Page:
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Research School Network: Evidence is only half the story


Evidence is only half the story

by Unity Research School
on the

Schools are learning organisations. In seeking to do better for the children and young people in their charge they try new things, learn from those experiences, and work to adopt and embed the practices that work best.

This process of learning and change is a constant in schools. Implementation is what schools do to improve: to change and be more effective.

And yet implementation is a domain of school practice that rarely receives much attention. In our collective haste to do better for pupils, new ideas are often introduced with too little consideration for how the change will be implemented and what detailed steps need to be taken to maximise the chances of success. Too often the who, why, where, when and how are overlooked.

We know a lot about what can go wrong when good ideas are implemented poorly – the sense of lost opportunity, cynicism and change-fatigue that often results. But the characteristics of good implementation are ill-defined. And often those who do implement well tend do so by instinct or what might be called common sense, but turns out to be quite uncommon.

The Education Endowment Foundation is looking to help change this by drawing on research findings from the fields of implementation science, improvement science and change management, along with evidence from the EEF’s own research trials in schools. By doing this, we hope to demystify the science of good implementation and make it accessible to school leaders, with practical support from our Research Schools Network.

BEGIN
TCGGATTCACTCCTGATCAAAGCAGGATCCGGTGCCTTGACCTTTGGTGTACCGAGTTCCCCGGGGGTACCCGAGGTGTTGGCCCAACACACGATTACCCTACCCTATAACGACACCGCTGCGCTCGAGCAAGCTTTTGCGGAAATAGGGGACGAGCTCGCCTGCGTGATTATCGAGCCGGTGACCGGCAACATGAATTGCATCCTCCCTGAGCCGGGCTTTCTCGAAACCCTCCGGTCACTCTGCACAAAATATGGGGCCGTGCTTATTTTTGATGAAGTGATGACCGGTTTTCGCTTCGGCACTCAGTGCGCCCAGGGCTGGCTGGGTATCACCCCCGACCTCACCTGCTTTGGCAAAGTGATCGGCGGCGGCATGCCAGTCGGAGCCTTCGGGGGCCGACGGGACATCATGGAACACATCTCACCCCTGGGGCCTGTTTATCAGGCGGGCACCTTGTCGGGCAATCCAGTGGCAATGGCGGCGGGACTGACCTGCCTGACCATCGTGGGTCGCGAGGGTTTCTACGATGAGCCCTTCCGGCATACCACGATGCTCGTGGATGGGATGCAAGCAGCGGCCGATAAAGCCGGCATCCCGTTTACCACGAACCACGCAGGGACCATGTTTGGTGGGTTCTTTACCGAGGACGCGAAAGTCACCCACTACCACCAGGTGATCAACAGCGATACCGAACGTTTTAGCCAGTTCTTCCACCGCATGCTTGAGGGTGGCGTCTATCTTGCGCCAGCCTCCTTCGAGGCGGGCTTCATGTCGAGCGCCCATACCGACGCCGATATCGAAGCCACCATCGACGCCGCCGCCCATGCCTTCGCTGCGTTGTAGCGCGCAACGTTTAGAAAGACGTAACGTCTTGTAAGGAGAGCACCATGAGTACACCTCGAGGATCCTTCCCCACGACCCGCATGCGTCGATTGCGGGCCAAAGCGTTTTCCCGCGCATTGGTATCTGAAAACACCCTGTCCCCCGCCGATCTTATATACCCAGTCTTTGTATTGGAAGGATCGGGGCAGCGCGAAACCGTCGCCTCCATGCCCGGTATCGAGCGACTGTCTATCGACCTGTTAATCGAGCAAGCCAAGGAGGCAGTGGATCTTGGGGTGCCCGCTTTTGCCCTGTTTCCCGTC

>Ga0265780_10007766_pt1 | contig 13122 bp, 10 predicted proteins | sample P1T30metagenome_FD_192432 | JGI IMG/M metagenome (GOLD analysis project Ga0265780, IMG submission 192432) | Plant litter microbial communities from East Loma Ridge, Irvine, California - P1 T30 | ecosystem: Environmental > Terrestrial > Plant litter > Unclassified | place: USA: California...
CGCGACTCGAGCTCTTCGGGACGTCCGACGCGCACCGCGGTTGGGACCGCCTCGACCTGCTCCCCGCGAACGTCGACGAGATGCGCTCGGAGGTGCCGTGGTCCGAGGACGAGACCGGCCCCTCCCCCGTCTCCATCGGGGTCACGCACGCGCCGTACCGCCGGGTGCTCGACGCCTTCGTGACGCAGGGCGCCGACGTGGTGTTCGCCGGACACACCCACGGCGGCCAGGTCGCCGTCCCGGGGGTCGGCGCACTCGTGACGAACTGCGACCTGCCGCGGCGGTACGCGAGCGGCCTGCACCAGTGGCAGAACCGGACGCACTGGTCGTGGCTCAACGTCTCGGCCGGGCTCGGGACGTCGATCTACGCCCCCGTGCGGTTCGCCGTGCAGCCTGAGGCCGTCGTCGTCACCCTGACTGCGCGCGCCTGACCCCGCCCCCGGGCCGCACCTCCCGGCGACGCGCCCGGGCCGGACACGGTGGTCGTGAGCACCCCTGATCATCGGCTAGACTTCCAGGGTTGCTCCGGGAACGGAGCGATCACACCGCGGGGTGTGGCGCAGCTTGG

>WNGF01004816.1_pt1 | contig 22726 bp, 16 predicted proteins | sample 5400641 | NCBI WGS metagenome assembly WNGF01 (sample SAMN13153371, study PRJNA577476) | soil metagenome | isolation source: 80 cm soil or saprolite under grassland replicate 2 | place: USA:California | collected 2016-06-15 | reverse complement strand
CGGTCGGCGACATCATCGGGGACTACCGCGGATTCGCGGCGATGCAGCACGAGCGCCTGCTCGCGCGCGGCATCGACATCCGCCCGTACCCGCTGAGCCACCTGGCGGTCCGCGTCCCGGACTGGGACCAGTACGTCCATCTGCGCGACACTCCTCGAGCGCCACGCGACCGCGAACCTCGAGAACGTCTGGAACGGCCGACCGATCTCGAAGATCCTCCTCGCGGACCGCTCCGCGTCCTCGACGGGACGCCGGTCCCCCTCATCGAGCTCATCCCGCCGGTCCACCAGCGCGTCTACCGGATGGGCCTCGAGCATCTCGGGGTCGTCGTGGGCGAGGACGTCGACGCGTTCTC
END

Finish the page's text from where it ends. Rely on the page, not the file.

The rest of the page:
Taking just one lesson from this emergent work, the evidence shows that it’s important that schools take a staged approach to implementation, starting with an exploration stage to match interventions with school and pupil needs, and working methodically through subsequent stages to ensure the new work is sustainably embedded. Along the way it’s important to ask if the timescales are realistic, including fitting with the rhythm of the school year and allowing time for timetable changes, new administrative processes, recruitment, communication and training, and for clearing space for the new work via strategic abandonment of existing work. Too often these steps are missed or rushed, and good ideas are not given a chance to succeed.

The EEF’s Implementation Guidance is due to be released in the Spring of 2018 and will be supported by a range of CPD, tools and resources to help build implementation capability in schools across England, ensuring that our knowledge of what works is accompanied by expertise in how to make it work.

Find out more at https://educationendowmentfoundation.org.uk/tools/guidance-reports/

On Friday, October 20, at the ASSET Education/​NE Ipswich Network PD Conference, Stephen Fraser and Andy Samways, director of Samuel Ward Research School enjoyed encouraging Key Stage 1 and 2 teachers from across Ipswich to work through the EEF’s Literacy Guidance reports, thinking about what effective implementation of the recommendations might look like in their classrooms.

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